“Work hard and be nice.” People often respond with this trope when asked what it takes to get their employees to like them. Unfortunately, these five words are easier said than done. There are plenty of ways to define what being a good boss entails. For instance, a good boss is someone who leads by example. In addition to being effective leaders, they are also good coaches who encourage their employees. They are also honest and work tirelessly for the betterment of their business.
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But workplace dynamics are changing with time, and so are such definitions.
Back in the 70s, a good boss was someone who exhibited an authoritative leadership style. Such a boss would dictate all the work which was to be dutifully done by his subordinates. The 90s were marked by several management changes, including a shift from the vertical hierarchy to a more horizontal organisational structure. The 90s Boss was comparatively friendlier, but he still wielded all the power within his team or organisation.
Now, two decades later, we have entered the age of flat organisations. Employees are now expected to be treated well and guided appropriately to be able to deliver their best to the organisation. If you’re a boss in the 21st century, there are a few things you should do if you want to be accepted and appreciated by your employees. We’ll list these below:
While your work force may not be your family, you can still be friendly with them. Befriend your employees and develop a work culture based on these relationships. But, there is also a negative side to this. For instance, let’s say you were to let go of one of your employees due to poor performance. This would become all the more difficult to do so if you shared a close relationship with them.
Constructive feedback can change many things for the better. Unfortunately, many bosses tend to snap when they receive feedback even from their best employees. Here is how take criticism in good spirit
Publicly accepting your mistakes is a sign of empathy, virtue and responsibility. However, ensure that you don’t apologise so much so that you are not taken seriously by your team.
There are no born leaders anymore. Understand what traits make a great leader and keep educating yourself. For example, you could join a mentorship program, where you have a chance to interact with leaders from different organisations. You could also be part of one-to-one counselling sessions to discuss and overcome your current limitations. These sessions can prove to be helpful in personal leadership building skills that will ultimately reflect in your work.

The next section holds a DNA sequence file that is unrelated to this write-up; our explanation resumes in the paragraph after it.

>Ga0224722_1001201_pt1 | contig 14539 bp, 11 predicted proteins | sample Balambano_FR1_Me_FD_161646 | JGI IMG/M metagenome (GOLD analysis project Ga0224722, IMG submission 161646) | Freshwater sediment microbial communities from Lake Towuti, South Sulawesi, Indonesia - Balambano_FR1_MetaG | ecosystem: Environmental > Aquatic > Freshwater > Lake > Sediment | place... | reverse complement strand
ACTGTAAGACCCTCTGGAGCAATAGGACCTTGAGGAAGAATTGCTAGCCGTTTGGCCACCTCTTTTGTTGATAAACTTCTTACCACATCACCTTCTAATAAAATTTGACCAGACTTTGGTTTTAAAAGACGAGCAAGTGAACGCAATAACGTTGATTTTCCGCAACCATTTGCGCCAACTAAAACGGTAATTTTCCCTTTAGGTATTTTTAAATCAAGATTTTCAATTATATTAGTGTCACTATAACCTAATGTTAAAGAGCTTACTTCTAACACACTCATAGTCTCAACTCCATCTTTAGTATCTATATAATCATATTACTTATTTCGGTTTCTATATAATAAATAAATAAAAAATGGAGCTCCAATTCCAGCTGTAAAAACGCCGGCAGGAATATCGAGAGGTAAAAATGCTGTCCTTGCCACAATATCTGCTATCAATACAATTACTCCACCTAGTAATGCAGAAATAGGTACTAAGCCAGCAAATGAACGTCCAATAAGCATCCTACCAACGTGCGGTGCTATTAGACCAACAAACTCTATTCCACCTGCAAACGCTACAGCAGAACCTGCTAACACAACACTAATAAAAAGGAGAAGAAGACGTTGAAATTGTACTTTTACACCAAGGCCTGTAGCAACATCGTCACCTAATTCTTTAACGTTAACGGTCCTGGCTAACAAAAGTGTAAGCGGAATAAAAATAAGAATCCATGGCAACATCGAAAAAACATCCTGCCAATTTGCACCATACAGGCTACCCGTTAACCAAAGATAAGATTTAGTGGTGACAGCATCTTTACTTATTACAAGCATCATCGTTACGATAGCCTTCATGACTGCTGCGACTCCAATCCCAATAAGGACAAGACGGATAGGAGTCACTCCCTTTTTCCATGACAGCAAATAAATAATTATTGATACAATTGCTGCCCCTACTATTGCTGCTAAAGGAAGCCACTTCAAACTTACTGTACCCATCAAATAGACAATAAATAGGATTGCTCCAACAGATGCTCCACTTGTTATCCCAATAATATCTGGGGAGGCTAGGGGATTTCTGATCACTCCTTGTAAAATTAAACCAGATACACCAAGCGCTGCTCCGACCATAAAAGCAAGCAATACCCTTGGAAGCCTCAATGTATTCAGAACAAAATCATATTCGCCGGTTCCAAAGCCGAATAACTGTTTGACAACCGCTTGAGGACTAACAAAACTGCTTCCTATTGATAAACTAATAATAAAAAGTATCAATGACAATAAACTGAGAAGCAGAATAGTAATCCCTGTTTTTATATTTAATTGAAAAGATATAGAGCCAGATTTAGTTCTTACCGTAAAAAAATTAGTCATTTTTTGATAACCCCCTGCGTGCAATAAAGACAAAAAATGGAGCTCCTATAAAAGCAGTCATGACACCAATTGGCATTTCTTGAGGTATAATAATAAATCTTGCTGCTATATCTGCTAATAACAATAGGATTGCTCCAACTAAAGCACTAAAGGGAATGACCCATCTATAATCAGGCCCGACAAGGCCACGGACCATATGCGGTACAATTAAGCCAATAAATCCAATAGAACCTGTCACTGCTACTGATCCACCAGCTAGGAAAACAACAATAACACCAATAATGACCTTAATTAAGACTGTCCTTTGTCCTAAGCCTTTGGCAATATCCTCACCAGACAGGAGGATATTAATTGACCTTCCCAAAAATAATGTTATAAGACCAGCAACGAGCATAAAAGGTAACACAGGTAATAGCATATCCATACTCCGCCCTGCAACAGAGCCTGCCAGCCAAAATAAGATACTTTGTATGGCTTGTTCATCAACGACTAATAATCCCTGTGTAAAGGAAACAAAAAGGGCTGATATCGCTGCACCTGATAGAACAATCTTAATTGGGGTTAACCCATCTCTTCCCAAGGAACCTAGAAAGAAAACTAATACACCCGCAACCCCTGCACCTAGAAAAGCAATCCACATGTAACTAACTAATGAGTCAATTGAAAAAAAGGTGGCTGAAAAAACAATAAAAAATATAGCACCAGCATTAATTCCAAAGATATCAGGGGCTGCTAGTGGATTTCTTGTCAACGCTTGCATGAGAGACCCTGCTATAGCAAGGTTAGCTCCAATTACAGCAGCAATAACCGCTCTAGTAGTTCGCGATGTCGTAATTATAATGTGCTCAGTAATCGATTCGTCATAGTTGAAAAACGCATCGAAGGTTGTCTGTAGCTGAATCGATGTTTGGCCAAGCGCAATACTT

Your team will often look up to you for inspiration and guidance whenever they need it. And, if you lead by example, say, in terms of answering customer queries yourself, the rest of your staff will follow your footsteps. Make it a routine to educate them and address their work on a daily basis.
Set milestones and goals for your team members every month. Make it a point to publicly announce the achievements of a team member or an entire team. A pat on the back or an office lunch may be a small gesture, but it is one that can make them feel truly appreciated.
Assign tasks to your employees and learn to trust them with responsibility. Do intervene, but only when you are asked to help or when you see something going really wrong. In such cases, it is important to try to guide your employees in the right direction instead of doing their work for them.
Everyone loves a good gift! So give away perks! What’s more, employees tend to work harder on receiving perks. In case you already take them out for free lunches and Beer Fridays, give them a little something more they feel would be helpful to them. For instance, let’s say your employee closes a big deal for your company. To show your gratitude, you could gift them a new smartphone or offer them a higher commission from the profit earned. Such actions promote a sense of loyalty and attachment.
Every employee is unique in terms of their behaviour, their style of working and the values with which they work. It’s important to embrace these differences and devise ways to deal with them and keep your workers happy.
Accommodating different requests from all your employees can be a tricky affair. So how do you decide what's fair? Try using the ‘reasonable person test’. Every time you decide to make an accommodation for an employee that is special in any way, ask yourself, “would a reasonable person agree with me when I tell them that this is the right thing to do?” Another way to think about it is to ask yourself if you would be comfortable telling everyone on your team about this special accommodation.
Being a good boss is hard work. Your life is a daily bowl of trade-offs and challenges. But it can also be the most rewarding work in the world. Do you know any tips for good bosses to become great? Share them with us in the comment section below.
(Disclaimer: The views and opinions expressed in this article are those of the author and do not necessarily reflect the views of YourStory.)